Did you know that smartphones outnumber PCs by 2.5 times? No? Well, the smartphone revolution is well and truly here. So the question for people in the learning and development industry of what mobile learning really is has never been more pertinent.
Defining mobile learning
The webopedia definition goes like this: "Mobile learning (m-learning) is education (learning) via the Internet or network using personal mobile devices, such as tablets and smartphones to obtain learning materials through mobile apps, social interactions and online educational hubs. It is flexible, allowing students/learners access to education anywhere, anytime."
An important point is that it's not called mobile learning simply because you have to learn on your mobile phone for the mobile learning definition to apply; this is a common misconception. In our view, and one that has become increasingly prevalent in recent years, it's equally relevant to consider the mobility of the learner, i.e. the ability to learn anytime, anywhere.
As Kukulska-Hulme (2010) puts it: "Early definitions of [mobile learning], which focused predominantly on the attributes of mobile technology, have given way to more sophisticated conceptualisations suggesting that mobility is the central issue (Winters, 2006). This denotes not just physical mobility but the opportunity to overcome physical constraints by having access to people and digital learning resources, regardless of place and time."
So it's equally about the mobility of the learner and the context in which the learner operates as the means of consuming learning. Naturally, the two are closely interlinked as the notion of 'anytime, anywhere' is much more relevant when you are using a smartphone.
Seen this way, someone who picks up their phone to learn for 10-15 minutes on the commute to work and then resumes from her laptop in the office, is also a mobile learner. We believe a mobile-first mindset is crucial to success but it's important to think about learning in a device agnostic way.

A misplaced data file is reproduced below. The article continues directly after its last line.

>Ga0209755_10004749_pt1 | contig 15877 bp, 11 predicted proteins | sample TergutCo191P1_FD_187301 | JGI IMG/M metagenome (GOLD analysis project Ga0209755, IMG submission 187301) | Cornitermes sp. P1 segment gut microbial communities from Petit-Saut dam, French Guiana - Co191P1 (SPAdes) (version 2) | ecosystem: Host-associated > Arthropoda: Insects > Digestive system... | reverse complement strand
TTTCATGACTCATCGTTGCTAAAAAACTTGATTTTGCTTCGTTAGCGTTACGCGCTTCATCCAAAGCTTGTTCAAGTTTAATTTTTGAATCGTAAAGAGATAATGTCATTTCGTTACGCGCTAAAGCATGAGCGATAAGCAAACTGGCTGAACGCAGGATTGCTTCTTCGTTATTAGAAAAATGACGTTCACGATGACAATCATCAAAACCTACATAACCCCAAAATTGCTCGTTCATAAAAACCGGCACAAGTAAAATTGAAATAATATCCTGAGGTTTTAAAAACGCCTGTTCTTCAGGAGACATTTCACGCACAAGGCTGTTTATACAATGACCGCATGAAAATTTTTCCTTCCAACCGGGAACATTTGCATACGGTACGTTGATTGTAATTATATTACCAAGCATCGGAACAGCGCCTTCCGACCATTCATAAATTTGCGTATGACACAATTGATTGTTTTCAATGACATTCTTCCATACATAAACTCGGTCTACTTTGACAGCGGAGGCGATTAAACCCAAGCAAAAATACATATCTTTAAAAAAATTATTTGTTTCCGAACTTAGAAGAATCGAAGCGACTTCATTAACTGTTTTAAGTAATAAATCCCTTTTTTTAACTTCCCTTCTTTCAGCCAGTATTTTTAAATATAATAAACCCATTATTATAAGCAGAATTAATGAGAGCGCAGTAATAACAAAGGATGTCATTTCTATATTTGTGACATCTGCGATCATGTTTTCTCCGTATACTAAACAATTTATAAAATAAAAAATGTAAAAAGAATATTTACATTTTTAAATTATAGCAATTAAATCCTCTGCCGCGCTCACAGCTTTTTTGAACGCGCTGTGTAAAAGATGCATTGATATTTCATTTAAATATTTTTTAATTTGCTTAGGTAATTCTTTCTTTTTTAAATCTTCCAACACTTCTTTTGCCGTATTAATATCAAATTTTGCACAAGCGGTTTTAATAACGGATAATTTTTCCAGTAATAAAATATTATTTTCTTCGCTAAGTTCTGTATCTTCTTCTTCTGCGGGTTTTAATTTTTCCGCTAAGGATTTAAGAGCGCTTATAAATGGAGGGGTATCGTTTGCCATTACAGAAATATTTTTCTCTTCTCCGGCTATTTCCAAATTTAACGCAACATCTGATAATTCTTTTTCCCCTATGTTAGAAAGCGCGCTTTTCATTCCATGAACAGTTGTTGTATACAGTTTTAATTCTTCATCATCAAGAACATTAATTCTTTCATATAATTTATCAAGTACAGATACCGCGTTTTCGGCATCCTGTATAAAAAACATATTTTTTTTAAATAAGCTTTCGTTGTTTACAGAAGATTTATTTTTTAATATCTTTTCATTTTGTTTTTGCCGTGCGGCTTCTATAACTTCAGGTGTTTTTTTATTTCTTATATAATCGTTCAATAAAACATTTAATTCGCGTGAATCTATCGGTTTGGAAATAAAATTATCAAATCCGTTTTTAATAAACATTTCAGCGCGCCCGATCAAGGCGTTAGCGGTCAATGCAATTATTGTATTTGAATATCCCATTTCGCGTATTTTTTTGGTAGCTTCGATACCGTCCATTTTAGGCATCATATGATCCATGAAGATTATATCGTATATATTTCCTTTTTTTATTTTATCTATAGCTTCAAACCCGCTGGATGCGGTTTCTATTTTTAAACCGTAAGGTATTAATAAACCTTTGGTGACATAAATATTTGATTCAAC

As we all are now more than ever on the move, providing learning at the place of need becomes increasingly vital. As such, a seamless learning journey becomes necessary.
A majority of consumers are multi-platform (57%) and will often be multi-screening, accessing sites from different devices. 1 in 5 are using two devices at the same time according to Google, so it’s really important to provide the same consistent experience across screens!
So, in an effort to really narrow down the definition of mobile learning, we'd put it this way: "Mobile learning is the concept of using technology to learn at the point of need".
Why is mobile learning important?
We've covered this aspect in an insights paper and we'll sum up the main reasons why mobile learning is important here again:
- By 2020
- 50% of the global workforce will be mobile
- 50% of the US workforce will be made up of freelancers
- 50% of the global workforce will be made up of millennials (this grows to 75% by 2030)
- The installed smartphone base is 2.5X greater than PCs
Completion rates are 12% higher on mobile than desktop and mobile learners study 40 minutes more each week!
70% of us use our mobiles for learning but only 12% of corporate learning is mobile-enabled
As the above illustrates, the composition of the global workforce and the way we work are rapidly changing.